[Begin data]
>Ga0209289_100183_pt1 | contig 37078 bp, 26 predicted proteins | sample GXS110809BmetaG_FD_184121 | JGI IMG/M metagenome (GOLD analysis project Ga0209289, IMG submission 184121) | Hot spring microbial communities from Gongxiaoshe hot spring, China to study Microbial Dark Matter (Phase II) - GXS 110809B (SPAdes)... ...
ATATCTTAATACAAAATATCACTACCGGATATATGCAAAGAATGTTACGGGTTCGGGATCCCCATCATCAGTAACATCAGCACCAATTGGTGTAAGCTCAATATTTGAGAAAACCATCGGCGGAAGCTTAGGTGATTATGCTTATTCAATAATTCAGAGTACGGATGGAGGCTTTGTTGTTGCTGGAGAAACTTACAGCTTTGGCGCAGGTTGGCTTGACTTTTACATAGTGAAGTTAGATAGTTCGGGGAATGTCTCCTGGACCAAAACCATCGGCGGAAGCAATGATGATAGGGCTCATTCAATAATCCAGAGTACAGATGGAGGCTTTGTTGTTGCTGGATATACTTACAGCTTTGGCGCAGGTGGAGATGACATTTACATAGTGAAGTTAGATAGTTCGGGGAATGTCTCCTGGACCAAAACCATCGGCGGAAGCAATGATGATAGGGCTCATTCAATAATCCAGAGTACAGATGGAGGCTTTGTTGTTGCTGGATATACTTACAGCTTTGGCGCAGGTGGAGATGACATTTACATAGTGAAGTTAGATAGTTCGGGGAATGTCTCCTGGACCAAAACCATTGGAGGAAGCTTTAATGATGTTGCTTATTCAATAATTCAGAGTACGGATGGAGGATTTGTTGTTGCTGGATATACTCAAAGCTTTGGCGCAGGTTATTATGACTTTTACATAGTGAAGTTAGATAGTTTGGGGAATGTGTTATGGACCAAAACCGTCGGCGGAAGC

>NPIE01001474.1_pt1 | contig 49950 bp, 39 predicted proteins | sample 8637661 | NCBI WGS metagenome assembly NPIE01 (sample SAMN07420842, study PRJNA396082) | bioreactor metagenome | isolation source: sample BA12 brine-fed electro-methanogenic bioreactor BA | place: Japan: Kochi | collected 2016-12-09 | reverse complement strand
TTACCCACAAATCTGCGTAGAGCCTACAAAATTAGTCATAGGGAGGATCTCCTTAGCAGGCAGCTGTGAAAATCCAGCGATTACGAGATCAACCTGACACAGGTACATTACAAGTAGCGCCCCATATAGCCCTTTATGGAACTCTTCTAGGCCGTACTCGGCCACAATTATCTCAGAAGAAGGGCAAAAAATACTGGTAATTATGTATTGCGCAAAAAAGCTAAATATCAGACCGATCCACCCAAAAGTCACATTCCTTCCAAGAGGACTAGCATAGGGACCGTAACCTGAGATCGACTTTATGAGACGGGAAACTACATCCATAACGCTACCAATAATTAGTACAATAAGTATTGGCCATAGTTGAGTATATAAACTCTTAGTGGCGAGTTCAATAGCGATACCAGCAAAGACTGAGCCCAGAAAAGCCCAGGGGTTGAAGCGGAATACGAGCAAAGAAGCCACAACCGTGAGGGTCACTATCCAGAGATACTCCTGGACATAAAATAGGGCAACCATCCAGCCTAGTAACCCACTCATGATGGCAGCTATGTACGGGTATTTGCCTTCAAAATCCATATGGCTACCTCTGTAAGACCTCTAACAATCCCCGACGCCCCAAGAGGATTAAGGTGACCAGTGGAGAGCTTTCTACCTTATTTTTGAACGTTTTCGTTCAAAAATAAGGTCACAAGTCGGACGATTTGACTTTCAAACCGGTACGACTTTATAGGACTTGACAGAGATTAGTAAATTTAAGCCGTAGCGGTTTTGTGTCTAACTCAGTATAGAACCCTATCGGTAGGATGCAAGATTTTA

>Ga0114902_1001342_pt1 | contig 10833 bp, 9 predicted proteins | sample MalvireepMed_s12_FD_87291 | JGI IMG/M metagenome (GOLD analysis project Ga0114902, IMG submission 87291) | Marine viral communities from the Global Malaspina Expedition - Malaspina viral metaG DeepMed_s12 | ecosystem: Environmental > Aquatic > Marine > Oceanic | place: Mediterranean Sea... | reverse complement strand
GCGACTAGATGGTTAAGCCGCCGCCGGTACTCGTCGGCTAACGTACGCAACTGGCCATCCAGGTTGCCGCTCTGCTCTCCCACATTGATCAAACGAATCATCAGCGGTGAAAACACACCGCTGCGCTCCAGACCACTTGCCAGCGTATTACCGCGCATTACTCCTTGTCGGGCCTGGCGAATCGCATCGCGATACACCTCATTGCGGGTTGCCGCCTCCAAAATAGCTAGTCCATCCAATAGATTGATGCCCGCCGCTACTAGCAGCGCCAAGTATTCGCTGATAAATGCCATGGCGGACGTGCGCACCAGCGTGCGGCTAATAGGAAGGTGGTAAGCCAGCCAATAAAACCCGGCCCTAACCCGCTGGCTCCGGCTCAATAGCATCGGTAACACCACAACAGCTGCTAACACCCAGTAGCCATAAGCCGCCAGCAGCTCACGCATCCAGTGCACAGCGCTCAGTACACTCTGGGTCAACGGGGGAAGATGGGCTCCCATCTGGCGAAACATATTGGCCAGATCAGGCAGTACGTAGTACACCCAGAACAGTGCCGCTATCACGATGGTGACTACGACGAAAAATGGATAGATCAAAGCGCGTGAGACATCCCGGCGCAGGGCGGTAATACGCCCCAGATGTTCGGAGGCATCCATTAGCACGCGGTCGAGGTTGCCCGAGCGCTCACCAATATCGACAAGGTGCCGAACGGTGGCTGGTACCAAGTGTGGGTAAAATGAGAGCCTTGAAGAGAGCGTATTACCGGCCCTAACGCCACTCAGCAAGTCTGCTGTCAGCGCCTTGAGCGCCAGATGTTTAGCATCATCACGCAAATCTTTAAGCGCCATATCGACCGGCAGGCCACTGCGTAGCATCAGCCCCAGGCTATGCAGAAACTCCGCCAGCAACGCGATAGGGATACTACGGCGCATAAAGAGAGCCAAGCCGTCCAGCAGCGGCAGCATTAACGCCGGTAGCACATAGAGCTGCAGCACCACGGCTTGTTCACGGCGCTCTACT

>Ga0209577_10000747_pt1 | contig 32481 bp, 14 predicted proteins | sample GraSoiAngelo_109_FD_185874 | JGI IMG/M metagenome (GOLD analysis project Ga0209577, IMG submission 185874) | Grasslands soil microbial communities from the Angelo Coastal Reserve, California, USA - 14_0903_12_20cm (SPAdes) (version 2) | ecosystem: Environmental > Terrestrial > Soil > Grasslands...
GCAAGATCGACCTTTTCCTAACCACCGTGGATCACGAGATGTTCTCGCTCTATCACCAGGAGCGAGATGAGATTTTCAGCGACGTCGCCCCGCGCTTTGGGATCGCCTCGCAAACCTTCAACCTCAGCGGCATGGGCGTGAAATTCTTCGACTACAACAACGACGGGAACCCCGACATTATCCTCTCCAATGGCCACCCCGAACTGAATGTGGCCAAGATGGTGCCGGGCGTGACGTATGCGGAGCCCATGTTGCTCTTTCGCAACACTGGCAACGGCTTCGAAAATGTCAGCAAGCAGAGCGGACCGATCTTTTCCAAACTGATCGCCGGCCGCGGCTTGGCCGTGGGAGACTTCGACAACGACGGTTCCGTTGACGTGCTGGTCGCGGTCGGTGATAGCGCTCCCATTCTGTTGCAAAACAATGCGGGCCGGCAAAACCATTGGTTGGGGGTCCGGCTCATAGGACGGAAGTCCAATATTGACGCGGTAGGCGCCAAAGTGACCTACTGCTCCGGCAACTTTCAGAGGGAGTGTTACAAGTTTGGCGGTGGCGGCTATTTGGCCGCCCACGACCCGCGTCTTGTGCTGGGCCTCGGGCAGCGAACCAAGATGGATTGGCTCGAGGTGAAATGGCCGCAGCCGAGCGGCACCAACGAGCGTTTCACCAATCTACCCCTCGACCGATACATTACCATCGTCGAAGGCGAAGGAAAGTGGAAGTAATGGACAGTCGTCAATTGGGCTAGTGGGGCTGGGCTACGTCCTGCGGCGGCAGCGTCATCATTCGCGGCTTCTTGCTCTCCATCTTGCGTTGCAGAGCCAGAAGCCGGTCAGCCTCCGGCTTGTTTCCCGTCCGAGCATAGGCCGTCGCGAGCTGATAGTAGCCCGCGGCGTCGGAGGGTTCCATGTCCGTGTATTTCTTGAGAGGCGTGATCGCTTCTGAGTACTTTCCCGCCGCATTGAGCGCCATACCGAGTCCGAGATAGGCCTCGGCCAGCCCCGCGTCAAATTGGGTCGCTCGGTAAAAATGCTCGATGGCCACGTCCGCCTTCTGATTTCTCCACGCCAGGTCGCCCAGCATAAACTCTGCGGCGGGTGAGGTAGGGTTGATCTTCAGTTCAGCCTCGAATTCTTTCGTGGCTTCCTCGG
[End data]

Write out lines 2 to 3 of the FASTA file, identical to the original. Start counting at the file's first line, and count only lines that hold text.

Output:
ATATCTTAATACAAAATATCACTACCGGATATATGCAAAGAATGTTACGGGTTCGGGATCCCCATCATCAGTAACATCAGCACCAATTGGTGTAAGCTCAATATTTGAGAAAACCATCGGCGGAAGCTTAGGTGATTATGCTTATTCAATAATTCAGAGTACGGATGGAGGCTTTGTTGTTGCTGGAGAAACTTACAGCTTTGGCGCAGGTTGGCTTGACTTTTACATAGTGAAGTTAGATAGTTCGGGGAATGTCTCCTGGACCAAAACCATCGGCGGAAGCAATGATGATAGGGCTCATTCAATAATCCAGAGTACAGATGGAGGCTTTGTTGTTGCTGGATATACTTACAGCTTTGGCGCAGGTGGAGATGACATTTACATAGTGAAGTTAGATAGTTCGGGGAATGTCTCCTGGACCAAAACCATCGGCGGAAGCAATGATGATAGGGCTCATTCAATAATCCAGAGTACAGATGGAGGCTTTGTTGTTGCTGGATATACTTACAGCTTTGGCGCAGGTGGAGATGACATTTACATAGTGAAGTTAGATAGTTCGGGGAATGTCTCCTGGACCAAAACCATTGGAGGAAGCTTTAATGATGTTGCTTATTCAATAATTCAGAGTACGGATGGAGGATTTGTTGTTGCTGGATATACTCAAAGCTTTGGCGCAGGTTATTATGACTTTTACATAGTGAAGTTAGATAGTTTGGGGAATGTGTTATGGACCAAAACCGTCGGCGGAAGC

>NPIE01001474.1_pt1 | contig 49950 bp, 39 predicted proteins | sample 8637661 | NCBI WGS metagenome assembly NPIE01 (sample SAMN07420842, study PRJNA396082) | bioreactor metagenome | isolation source: sample BA12 brine-fed electro-methanogenic bioreactor BA | place: Japan: Kochi | collected 2016-12-09 | reverse complement strand